Irritability is another common symptom of mania. Snapping at people, losing your patience very quickly, and having a low tolerance for anything that isn’t going exactly your way are all common attributes of someone dealing with a manic episode. It’s very contrary to the mistaken idea that a manic person is happy. A lot of irritability for me in mania comes from people not keeping up with my crazy train of thoughts and ideas. I start to feel like everyone around me is a complete moron for not being able to make sense of my delusional thought process. It can feel so frustrating, and make me feel so powerless, that often times I dissolve into tears and the whole episode of frustration and irritability to the point of break down happens so fast that people around me are just completely confused as to what in the hell is going on.
Mania can turn into psychosis in some people, myself included. This can be as simple as hearing things that aren’t there, or thinking you saw something that wasn’t real. It can progress into losing track of time and space, being unsure about how you got somewhere or not knowing where you are. It can be very frightening and disorienting.
On the other end, individuals suffering from Bipolar I can suffer from depression that is just as crippling as those with typical clinical depression. It starts with being withdrawn, pulling away from people and things you care about. You feel overwhelmed by life in general, and simple daily tasks become too difficult to even consider.
There are times when I don’t shower, brush my teeth, or even eat, for days at a time.
When you are incapable of basic grooming, the thought of going to school or work is simply out of the question. It feels like the world is coming down around you, like you’re drowning in your own despair. It also manifests physically, making it something that you can’t just snap out of. I get a lot of headaches that make me so dizzy I am unable to drive, or even sit up in a chair. I have no choice but to lay down until it passes. Muscles and joints become sore, so much so that even if I could motivate myself to shower it is physically impossible to hold the blow dryer to dry my hair.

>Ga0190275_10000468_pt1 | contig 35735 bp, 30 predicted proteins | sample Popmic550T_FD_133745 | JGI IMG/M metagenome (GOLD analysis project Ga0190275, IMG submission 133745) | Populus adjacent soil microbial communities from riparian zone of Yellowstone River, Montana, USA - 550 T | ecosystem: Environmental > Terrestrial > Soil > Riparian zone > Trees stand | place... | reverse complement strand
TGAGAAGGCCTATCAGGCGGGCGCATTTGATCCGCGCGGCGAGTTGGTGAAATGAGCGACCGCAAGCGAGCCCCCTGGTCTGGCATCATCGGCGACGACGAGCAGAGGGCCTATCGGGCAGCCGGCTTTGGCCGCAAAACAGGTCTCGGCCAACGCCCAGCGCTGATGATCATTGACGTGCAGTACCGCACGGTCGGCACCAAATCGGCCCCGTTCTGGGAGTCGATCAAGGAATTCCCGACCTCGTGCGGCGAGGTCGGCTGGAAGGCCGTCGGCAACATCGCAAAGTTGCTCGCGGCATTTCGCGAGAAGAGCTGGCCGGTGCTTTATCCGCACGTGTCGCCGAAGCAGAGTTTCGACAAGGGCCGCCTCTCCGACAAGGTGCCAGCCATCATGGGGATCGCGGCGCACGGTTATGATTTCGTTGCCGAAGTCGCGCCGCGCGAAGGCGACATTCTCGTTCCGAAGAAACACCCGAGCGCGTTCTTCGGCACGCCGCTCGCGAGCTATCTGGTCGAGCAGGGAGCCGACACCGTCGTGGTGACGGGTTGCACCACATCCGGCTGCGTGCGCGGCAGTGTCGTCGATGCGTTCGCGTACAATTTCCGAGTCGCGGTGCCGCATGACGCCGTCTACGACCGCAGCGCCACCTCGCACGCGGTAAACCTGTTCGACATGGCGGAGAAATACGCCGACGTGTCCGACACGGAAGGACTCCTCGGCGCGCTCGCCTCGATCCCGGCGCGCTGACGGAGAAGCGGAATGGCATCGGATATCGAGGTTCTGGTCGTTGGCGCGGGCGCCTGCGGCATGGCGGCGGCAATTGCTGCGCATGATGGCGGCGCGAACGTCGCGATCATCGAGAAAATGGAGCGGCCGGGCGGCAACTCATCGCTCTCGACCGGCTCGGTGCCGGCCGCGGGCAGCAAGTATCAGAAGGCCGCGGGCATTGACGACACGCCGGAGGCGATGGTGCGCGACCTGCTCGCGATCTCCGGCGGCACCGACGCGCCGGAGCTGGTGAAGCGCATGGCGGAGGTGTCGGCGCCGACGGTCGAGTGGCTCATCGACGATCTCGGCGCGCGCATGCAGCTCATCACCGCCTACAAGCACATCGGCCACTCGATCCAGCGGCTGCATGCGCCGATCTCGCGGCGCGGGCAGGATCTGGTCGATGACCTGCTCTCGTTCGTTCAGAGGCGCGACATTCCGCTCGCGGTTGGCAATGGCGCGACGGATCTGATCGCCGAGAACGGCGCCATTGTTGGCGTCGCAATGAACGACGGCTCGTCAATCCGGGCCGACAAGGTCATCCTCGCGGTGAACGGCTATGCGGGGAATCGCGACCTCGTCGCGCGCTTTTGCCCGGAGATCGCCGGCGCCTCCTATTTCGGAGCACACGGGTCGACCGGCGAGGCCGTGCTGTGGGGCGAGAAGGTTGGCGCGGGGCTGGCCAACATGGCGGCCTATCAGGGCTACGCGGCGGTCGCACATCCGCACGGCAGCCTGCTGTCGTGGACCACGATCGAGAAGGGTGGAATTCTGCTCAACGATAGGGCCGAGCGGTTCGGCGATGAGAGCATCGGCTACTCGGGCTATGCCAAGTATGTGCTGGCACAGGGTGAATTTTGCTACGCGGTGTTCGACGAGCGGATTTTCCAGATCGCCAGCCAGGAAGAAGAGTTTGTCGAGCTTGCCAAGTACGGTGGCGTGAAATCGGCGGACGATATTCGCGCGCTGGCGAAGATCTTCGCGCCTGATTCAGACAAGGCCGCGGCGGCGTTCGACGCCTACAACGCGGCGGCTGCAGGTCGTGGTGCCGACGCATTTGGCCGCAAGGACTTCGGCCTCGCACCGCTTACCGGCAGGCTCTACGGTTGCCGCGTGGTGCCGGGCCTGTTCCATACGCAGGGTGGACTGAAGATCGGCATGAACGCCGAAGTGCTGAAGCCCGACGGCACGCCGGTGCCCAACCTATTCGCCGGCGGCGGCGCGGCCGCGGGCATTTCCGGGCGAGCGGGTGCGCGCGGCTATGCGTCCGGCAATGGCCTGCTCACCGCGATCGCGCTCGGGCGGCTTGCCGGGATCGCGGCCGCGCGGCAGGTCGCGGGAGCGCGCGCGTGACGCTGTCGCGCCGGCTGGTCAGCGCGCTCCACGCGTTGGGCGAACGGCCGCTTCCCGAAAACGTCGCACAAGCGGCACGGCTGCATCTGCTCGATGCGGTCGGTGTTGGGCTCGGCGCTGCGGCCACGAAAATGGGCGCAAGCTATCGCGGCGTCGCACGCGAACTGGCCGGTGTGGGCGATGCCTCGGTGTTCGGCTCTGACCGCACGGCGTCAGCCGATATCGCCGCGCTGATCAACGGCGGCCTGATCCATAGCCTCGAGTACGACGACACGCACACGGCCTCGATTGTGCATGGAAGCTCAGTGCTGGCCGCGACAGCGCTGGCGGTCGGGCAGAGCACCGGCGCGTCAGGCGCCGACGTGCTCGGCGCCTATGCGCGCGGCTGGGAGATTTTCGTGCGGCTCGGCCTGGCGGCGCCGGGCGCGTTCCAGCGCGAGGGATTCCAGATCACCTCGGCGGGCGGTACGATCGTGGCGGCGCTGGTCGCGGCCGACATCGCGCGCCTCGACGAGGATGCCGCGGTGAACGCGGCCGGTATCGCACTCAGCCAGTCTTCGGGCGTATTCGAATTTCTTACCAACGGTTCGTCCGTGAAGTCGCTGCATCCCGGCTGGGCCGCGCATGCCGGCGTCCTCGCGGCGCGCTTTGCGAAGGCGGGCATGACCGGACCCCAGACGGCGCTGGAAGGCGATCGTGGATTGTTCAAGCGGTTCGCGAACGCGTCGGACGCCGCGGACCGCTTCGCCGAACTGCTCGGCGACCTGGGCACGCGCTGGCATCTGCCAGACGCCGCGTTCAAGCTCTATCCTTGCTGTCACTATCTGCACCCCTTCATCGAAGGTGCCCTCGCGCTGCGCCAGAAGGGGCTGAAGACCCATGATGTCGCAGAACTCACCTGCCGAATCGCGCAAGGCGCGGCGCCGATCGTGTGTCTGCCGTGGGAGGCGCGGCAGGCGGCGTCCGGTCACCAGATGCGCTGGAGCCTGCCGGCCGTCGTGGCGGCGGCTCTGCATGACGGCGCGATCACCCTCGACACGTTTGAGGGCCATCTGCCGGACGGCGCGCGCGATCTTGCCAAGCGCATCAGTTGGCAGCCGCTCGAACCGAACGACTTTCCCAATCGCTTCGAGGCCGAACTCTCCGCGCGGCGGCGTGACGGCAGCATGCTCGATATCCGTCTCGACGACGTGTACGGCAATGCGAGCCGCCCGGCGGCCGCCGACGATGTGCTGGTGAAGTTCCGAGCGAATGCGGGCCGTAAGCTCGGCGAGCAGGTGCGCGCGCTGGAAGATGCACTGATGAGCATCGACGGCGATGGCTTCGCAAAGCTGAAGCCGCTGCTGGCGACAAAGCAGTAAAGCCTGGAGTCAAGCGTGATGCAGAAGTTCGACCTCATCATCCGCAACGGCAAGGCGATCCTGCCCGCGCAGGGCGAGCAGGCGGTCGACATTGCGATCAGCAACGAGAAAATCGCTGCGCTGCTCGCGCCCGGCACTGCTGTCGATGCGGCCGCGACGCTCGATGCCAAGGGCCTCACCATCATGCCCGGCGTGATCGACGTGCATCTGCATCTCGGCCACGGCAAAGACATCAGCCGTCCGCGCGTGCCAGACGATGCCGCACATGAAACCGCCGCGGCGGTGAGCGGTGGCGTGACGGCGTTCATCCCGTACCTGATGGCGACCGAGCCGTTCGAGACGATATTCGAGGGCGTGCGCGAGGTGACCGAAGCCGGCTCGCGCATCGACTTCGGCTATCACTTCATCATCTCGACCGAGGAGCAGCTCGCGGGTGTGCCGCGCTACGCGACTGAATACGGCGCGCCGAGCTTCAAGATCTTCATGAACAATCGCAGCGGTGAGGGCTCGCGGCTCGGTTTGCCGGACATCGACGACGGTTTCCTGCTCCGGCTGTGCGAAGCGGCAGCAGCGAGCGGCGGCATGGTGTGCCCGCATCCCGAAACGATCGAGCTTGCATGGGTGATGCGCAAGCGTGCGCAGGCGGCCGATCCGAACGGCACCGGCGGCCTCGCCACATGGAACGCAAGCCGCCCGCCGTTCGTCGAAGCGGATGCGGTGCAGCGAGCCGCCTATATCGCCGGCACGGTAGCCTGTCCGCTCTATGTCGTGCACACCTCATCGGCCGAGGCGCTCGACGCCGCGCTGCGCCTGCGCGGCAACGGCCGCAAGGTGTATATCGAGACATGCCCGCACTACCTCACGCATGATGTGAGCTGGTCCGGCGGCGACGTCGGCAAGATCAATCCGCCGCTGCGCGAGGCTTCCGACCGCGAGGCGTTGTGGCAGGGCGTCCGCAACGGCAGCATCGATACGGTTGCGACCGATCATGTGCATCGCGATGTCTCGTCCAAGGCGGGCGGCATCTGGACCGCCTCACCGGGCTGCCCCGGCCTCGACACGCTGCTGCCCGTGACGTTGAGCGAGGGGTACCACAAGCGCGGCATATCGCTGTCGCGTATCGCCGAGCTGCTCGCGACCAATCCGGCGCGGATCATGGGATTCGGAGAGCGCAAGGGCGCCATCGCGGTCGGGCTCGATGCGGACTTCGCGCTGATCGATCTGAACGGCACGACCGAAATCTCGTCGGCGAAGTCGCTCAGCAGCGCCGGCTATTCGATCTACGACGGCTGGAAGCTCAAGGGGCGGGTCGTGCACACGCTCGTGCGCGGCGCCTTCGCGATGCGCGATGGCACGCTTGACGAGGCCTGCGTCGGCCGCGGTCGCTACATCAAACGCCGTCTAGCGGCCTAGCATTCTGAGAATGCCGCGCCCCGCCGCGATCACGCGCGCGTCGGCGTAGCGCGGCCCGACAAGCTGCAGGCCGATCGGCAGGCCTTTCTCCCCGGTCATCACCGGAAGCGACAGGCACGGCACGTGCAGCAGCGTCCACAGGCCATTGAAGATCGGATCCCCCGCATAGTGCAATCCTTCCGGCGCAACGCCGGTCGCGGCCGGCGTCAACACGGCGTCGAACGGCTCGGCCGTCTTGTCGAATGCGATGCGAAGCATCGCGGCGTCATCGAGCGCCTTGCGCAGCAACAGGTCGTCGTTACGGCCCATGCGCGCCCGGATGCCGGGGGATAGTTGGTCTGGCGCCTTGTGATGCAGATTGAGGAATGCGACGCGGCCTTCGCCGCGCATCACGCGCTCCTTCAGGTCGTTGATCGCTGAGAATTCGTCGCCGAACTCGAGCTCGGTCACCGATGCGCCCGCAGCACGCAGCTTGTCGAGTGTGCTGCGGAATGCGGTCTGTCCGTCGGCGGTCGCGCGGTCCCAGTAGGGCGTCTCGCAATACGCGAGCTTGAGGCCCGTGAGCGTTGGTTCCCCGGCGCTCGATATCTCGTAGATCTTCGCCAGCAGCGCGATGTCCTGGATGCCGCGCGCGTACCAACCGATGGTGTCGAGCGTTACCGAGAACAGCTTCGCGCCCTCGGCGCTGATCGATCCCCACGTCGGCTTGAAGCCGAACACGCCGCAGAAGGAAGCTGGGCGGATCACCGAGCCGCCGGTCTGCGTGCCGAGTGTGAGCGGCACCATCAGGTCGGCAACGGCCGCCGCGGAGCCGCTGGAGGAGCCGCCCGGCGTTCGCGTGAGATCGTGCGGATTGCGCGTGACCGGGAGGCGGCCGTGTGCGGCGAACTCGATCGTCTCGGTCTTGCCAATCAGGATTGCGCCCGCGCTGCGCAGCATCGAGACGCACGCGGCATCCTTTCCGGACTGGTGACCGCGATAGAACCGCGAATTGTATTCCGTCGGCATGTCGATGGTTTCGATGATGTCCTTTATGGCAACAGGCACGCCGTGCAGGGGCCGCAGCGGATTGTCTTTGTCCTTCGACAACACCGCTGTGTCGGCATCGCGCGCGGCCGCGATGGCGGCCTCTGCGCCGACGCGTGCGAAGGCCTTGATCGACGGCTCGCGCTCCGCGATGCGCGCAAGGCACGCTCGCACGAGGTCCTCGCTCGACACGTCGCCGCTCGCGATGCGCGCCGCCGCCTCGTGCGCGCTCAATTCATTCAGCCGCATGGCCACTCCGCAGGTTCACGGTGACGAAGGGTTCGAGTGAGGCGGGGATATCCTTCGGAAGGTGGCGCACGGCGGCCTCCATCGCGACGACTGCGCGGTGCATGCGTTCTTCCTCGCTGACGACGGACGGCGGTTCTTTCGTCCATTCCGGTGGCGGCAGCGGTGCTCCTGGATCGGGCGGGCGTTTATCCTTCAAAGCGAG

Deep depression is also very disorienting. You become confused about time and dates, losing track of where you’re supposed to be and when. You can become extremely forgetful, and even the most intelligent and capable person can start to feel, and act, like an idiot. You can forget how to do basic tasks that you’ve done a thousand times before.
There are also episodes that we refer to as a “mixed state”, where elements of both mania and depression manifest at the same time. There are some theories out there that Bipolar patterns will change after the introduction of psychiatric medications. I personally think there may be some truth in this. When I was young, my patterns were very easy to detect and follow. Now, after fifteen years of treatment with medications, I experience many more mixed episodes and a much less discernable pattern to the highs and lows. This can also be attributed to the disease changing as I get older.
Living with Bipolar I is a lot harder than people think, because so many of us who struggle with it are very good at hiding its symptoms. Many brilliant people in history are suspected to have been Bipolar, because so much creativity can flow from the episodes. This makes it even harder for people to understand that just because I may seem smart, or put together, does not mean that I am not mentally ill at the same time.
For those of us who have substance abuse issues as well, it is even harder for us to get and stay sober.